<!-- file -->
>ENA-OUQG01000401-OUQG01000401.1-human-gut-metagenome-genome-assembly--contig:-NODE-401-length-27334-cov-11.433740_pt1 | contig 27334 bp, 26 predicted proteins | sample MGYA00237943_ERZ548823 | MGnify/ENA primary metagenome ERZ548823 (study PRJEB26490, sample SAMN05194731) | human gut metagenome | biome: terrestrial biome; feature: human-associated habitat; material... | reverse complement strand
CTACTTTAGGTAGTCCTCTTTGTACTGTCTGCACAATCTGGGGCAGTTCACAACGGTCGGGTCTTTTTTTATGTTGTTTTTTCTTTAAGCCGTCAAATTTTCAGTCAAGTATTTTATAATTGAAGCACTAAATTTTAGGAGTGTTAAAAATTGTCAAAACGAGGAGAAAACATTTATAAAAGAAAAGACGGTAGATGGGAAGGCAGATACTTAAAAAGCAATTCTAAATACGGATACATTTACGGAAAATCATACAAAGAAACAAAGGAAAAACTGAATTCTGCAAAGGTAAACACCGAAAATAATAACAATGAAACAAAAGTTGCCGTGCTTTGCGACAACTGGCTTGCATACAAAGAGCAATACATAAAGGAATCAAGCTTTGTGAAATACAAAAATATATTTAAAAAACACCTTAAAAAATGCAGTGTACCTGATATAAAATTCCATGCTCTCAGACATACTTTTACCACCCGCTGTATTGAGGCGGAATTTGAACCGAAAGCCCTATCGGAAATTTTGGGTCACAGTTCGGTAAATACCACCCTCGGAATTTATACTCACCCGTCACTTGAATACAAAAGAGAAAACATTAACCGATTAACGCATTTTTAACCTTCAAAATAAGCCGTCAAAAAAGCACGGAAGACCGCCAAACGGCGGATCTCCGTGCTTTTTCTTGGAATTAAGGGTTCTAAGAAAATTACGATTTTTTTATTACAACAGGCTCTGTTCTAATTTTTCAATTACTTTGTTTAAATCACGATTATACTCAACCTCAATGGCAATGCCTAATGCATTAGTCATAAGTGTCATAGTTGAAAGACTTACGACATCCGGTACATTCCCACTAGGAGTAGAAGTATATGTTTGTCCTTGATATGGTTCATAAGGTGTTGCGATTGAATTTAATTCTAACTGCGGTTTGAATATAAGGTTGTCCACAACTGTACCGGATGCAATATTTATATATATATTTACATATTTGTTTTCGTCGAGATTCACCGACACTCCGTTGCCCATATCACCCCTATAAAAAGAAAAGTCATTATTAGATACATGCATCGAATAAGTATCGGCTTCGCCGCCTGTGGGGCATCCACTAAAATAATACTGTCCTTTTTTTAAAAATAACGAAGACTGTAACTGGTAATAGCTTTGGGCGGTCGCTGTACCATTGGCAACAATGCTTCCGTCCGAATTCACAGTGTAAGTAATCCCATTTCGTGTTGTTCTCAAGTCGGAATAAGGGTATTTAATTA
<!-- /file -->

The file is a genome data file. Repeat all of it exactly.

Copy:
>ENA-OUQG01000401-OUQG01000401.1-human-gut-metagenome-genome-assembly--contig:-NODE-401-length-27334-cov-11.433740_pt1 | contig 27334 bp, 26 predicted proteins | sample MGYA00237943_ERZ548823 | MGnify/ENA primary metagenome ERZ548823 (study PRJEB26490, sample SAMN05194731) | human gut metagenome | biome: terrestrial biome; feature: human-associated habitat; material... | reverse complement strand
CTACTTTAGGTAGTCCTCTTTGTACTGTCTGCACAATCTGGGGCAGTTCACAACGGTCGGGTCTTTTTTTATGTTGTTTTTTCTTTAAGCCGTCAAATTTTCAGTCAAGTATTTTATAATTGAAGCACTAAATTTTAGGAGTGTTAAAAATTGTCAAAACGAGGAGAAAACATTTATAAAAGAAAAGACGGTAGATGGGAAGGCAGATACTTAAAAAGCAATTCTAAATACGGATACATTTACGGAAAATCATACAAAGAAACAAAGGAAAAACTGAATTCTGCAAAGGTAAACACCGAAAATAATAACAATGAAACAAAAGTTGCCGTGCTTTGCGACAACTGGCTTGCATACAAAGAGCAATACATAAAGGAATCAAGCTTTGTGAAATACAAAAATATATTTAAAAAACACCTTAAAAAATGCAGTGTACCTGATATAAAATTCCATGCTCTCAGACATACTTTTACCACCCGCTGTATTGAGGCGGAATTTGAACCGAAAGCCCTATCGGAAATTTTGGGTCACAGTTCGGTAAATACCACCCTCGGAATTTATACTCACCCGTCACTTGAATACAAAAGAGAAAACATTAACCGATTAACGCATTTTTAACCTTCAAAATAAGCCGTCAAAAAAGCACGGAAGACCGCCAAACGGCGGATCTCCGTGCTTTTTCTTGGAATTAAGGGTTCTAAGAAAATTACGATTTTTTTATTACAACAGGCTCTGTTCTAATTTTTCAATTACTTTGTTTAAATCACGATTATACTCAACCTCAATGGCAATGCCTAATGCATTAGTCATAAGTGTCATAGTTGAAAGACTTACGACATCCGGTACATTCCCACTAGGAGTAGAAGTATATGTTTGTCCTTGATATGGTTCATAAGGTGTTGCGATTGAATTTAATTCTAACTGCGGTTTGAATATAAGGTTGTCCACAACTGTACCGGATGCAATATTTATATATATATTTACATATTTGTTTTCGTCGAGATTCACCGACACTCCGTTGCCCATATCACCCCTATAAAAAGAAAAGTCATTATTAGATACATGCATCGAATAAGTATCGGCTTCGCCGCCTGTGGGGCATCCACTAAAATAATACTGTCCTTTTTTTAAAAATAACGAAGACTGTAACTGGTAATAGCTTTGGGCGGTCGCTGTACCATTGGCAACAATGCTTCCGTCCGAATTCACAGTGTAAGTAATCCCATTTCGTGTTGTTCTCAAGTCGGAATAAGGGTATTTAATTA